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Making the Case for Assigned Seating Posted by crumpg on 1 Comment

Last spring I asked over 400 drivers what strategies they felt were most effective in managing student behavior on the bus.  I was expecting to hear ideas that were unique to each driver’s style, but the answers were overwhelmingly similar.   The top 5 suggestions included greeting students by name, building a rapport with each student, assigned seating, treating students with respect, and being consistent with consequences.  Let’s take a minute to consider the advantages of one of the oldest tools in the student management toolbox, assigned seating.

Assigning seats can be effective for students of all ages, and can easily be modified to fit the changing discipline needs on your bus.  Many drivers let their students choose where they will sit, and then use assigned seats as a bargaining chip if inappropriate behavior becomes an issue.  Others have found success with seating students according to grade level, gender, or reserving assigned seats for repeat offenders.

Having assigned seats also takes a great deal of the guesswork out of situations involving vandalism to the bus seats.  I’m sure many of you can remember instances when you have spent the better part of the day acting as Columbo, trying to figure out who was sitting in a damaged seat, and who might have witnessed the action from a nearby seat.  It seems that assigning seats not only helps us manage student behavior, but our time as well!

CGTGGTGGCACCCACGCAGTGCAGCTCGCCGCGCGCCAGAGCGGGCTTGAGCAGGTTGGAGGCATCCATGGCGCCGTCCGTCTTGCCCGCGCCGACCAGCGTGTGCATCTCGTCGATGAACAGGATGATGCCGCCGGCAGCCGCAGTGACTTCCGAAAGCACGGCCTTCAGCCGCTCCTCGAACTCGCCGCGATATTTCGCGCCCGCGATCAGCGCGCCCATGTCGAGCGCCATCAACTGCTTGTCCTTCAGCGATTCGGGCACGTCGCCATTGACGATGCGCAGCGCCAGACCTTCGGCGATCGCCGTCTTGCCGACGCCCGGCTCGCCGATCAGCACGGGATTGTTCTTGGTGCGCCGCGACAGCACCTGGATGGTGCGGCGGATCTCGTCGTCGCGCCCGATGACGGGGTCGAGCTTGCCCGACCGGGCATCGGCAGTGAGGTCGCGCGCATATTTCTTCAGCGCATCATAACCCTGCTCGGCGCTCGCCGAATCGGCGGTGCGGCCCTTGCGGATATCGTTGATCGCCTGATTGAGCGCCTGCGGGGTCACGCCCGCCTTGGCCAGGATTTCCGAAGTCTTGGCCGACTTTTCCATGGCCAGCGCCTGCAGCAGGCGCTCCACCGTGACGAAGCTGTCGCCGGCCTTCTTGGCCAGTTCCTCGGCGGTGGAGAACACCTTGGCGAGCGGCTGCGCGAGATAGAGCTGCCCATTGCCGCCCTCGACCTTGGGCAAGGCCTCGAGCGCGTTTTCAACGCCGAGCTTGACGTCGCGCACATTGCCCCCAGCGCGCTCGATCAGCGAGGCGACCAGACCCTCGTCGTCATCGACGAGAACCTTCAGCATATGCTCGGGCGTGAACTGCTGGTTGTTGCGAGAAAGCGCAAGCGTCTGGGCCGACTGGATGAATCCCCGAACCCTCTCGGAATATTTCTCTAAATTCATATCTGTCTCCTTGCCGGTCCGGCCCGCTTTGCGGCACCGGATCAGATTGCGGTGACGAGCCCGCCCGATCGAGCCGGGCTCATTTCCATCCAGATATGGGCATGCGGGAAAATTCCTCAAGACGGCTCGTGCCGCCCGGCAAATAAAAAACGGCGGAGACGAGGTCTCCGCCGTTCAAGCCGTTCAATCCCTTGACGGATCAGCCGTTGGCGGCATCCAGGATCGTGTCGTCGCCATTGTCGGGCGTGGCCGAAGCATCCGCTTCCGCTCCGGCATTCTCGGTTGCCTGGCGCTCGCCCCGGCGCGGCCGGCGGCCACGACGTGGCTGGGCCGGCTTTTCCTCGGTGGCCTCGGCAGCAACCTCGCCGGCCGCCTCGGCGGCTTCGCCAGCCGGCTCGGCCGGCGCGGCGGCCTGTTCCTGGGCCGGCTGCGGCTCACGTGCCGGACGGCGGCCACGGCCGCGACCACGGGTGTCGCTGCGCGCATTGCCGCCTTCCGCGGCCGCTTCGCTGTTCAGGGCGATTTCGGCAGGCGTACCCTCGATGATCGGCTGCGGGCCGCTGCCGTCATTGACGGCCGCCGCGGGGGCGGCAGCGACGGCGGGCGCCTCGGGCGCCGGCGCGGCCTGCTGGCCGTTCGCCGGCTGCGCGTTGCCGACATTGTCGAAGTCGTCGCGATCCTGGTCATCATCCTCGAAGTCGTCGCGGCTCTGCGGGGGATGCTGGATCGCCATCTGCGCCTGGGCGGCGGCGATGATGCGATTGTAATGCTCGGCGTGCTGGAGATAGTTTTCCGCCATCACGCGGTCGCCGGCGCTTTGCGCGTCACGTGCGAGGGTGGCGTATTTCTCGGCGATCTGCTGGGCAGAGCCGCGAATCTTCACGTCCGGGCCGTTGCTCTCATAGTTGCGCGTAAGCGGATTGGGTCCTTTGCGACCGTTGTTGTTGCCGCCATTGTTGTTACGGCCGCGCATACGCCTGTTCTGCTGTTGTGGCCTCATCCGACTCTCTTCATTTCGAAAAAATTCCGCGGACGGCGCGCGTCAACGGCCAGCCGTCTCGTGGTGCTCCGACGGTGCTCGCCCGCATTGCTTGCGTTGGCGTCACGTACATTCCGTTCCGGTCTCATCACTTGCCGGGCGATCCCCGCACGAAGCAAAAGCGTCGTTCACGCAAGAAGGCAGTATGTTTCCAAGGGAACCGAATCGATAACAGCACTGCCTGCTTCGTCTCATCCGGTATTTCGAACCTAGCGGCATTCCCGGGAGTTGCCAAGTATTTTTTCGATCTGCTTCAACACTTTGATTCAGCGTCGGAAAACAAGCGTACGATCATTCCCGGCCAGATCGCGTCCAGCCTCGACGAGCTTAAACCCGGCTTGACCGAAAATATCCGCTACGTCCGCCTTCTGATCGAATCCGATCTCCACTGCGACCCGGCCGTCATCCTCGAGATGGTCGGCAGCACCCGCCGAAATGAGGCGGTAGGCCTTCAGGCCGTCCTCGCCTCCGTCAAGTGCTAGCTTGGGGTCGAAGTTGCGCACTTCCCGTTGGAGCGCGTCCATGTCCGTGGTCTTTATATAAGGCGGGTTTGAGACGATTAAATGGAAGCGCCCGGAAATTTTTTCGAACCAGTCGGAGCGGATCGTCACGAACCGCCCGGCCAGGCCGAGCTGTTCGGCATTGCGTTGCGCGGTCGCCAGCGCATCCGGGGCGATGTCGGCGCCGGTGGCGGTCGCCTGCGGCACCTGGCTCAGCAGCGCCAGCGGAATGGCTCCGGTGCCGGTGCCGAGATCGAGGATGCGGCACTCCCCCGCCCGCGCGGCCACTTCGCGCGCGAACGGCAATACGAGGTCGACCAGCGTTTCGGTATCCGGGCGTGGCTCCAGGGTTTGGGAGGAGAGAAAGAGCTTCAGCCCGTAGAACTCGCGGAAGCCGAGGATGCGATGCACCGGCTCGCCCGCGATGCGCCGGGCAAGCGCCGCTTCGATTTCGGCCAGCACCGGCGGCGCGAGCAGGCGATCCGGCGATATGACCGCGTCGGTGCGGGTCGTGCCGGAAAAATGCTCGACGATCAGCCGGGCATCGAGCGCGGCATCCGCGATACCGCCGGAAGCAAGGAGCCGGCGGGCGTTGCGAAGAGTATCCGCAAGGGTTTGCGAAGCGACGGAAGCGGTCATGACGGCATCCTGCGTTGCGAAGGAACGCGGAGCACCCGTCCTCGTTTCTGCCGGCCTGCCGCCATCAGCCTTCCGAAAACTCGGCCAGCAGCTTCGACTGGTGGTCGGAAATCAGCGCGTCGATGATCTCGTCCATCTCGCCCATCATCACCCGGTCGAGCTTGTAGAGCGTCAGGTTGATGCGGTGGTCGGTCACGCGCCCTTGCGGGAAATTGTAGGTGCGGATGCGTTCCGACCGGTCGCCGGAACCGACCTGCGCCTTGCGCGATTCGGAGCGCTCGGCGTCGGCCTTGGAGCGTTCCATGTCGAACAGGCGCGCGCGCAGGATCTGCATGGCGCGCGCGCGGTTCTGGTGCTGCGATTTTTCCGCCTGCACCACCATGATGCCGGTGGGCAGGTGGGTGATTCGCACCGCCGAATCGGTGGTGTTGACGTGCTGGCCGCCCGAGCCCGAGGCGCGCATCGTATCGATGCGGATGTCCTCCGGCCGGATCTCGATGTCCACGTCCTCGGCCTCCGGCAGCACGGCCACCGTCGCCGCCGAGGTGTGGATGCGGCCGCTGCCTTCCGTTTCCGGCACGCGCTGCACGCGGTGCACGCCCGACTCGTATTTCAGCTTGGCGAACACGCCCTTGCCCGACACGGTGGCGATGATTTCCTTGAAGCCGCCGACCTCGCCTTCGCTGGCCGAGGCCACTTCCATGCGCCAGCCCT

In conclusion, my hope is for every  school bus to have an atmosphere that welcomes all students, and protects all students!  Students who are younger and those who are typically isolated are especially vulnerable to bullying.  Assigned seats can offer some protection for these students and at the same time, foster an increased sense belonging!



  • Donna

    yes over and over seating Charts are a must. I am not a big fan of seating by grade because sometime it gives the older kids the feeling they are better then the younger ones so can incurage some bullying, I love to mix the younger ones with the older and give them the task of mentoring that younger child by example showing them the correct ways.